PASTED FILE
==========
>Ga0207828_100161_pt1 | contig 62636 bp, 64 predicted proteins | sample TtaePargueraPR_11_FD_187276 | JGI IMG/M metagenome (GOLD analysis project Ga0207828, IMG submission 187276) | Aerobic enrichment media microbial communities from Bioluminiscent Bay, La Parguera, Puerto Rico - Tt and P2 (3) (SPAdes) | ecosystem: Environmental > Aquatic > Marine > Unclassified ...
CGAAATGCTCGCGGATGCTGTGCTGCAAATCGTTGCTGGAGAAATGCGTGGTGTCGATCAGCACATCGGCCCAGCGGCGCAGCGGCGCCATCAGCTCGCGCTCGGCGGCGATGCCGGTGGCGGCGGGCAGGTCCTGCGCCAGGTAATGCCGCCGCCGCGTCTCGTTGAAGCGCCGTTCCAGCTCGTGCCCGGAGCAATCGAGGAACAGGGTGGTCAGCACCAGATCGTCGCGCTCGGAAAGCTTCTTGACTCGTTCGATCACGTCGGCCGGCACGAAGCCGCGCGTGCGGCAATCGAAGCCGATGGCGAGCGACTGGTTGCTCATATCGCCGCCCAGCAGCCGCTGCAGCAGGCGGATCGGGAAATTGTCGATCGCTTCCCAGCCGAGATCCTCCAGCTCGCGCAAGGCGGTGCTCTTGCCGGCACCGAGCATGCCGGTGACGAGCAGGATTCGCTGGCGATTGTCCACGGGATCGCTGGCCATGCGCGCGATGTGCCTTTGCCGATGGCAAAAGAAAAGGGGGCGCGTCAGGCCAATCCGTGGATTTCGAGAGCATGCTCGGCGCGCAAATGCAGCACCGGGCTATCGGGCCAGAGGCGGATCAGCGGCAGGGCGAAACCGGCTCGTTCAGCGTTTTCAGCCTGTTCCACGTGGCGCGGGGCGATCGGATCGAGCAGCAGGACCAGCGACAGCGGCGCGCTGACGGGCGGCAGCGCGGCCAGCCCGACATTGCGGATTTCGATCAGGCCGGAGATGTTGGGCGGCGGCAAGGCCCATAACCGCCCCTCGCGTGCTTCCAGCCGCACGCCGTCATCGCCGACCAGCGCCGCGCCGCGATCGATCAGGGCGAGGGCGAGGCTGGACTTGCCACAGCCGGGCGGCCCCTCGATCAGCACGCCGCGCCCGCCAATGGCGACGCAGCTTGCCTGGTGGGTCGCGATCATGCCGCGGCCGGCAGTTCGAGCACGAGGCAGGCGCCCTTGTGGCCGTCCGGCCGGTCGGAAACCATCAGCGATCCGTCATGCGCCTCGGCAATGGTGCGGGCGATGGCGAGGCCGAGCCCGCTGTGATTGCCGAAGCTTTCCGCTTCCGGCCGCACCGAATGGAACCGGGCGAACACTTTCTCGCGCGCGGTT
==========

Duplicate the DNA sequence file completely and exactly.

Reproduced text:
>Ga0207828_100161_pt1 | contig 62636 bp, 64 predicted proteins | sample TtaePargueraPR_11_FD_187276 | JGI IMG/M metagenome (GOLD analysis project Ga0207828, IMG submission 187276) | Aerobic enrichment media microbial communities from Bioluminiscent Bay, La Parguera, Puerto Rico - Tt and P2 (3) (SPAdes) | ecosystem: Environmental > Aquatic > Marine > Unclassified ...
CGAAATGCTCGCGGATGCTGTGCTGCAAATCGTTGCTGGAGAAATGCGTGGTGTCGATCAGCACATCGGCCCAGCGGCGCAGCGGCGCCATCAGCTCGCGCTCGGCGGCGATGCCGGTGGCGGCGGGCAGGTCCTGCGCCAGGTAATGCCGCCGCCGCGTCTCGTTGAAGCGCCGTTCCAGCTCGTGCCCGGAGCAATCGAGGAACAGGGTGGTCAGCACCAGATCGTCGCGCTCGGAAAGCTTCTTGACTCGTTCGATCACGTCGGCCGGCACGAAGCCGCGCGTGCGGCAATCGAAGCCGATGGCGAGCGACTGGTTGCTCATATCGCCGCCCAGCAGCCGCTGCAGCAGGCGGATCGGGAAATTGTCGATCGCTTCCCAGCCGAGATCCTCCAGCTCGCGCAAGGCGGTGCTCTTGCCGGCACCGAGCATGCCGGTGACGAGCAGGATTCGCTGGCGATTGTCCACGGGATCGCTGGCCATGCGCGCGATGTGCCTTTGCCGATGGCAAAAGAAAAGGGGGCGCGTCAGGCCAATCCGTGGATTTCGAGAGCATGCTCGGCGCGCAAATGCAGCACCGGGCTATCGGGCCAGAGGCGGATCAGCGGCAGGGCGAAACCGGCTCGTTCAGCGTTTTCAGCCTGTTCCACGTGGCGCGGGGCGATCGGATCGAGCAGCAGGACCAGCGACAGCGGCGCGCTGACGGGCGGCAGCGCGGCCAGCCCGACATTGCGGATTTCGATCAGGCCGGAGATGTTGGGCGGCGGCAAGGCCCATAACCGCCCCTCGCGTGCTTCCAGCCGCACGCCGTCATCGCCGACCAGCGCCGCGCCGCGATCGATCAGGGCGAGGGCGAGGCTGGACTTGCCACAGCCGGGCGGCCCCTCGATCAGCACGCCGCGCCCGCCAATGGCGACGCAGCTTGCCTGGTGGGTCGCGATCATGCCGCGGCCGGCAGTTCGAGCACGAGGCAGGCGCCCTTGTGGCCGTCCGGCCGGTCGGAAACCATCAGCGATCCGTCATGCGCCTCGGCAATGGTGCGGGCGATGGCGAGGCCGAGCCCGCTGTGATTGCCGAAGCTTTCCGCTTCCGGCCGCACCGAATGGAACCGGGCGAACACTTTCTCGCGCGCGGTT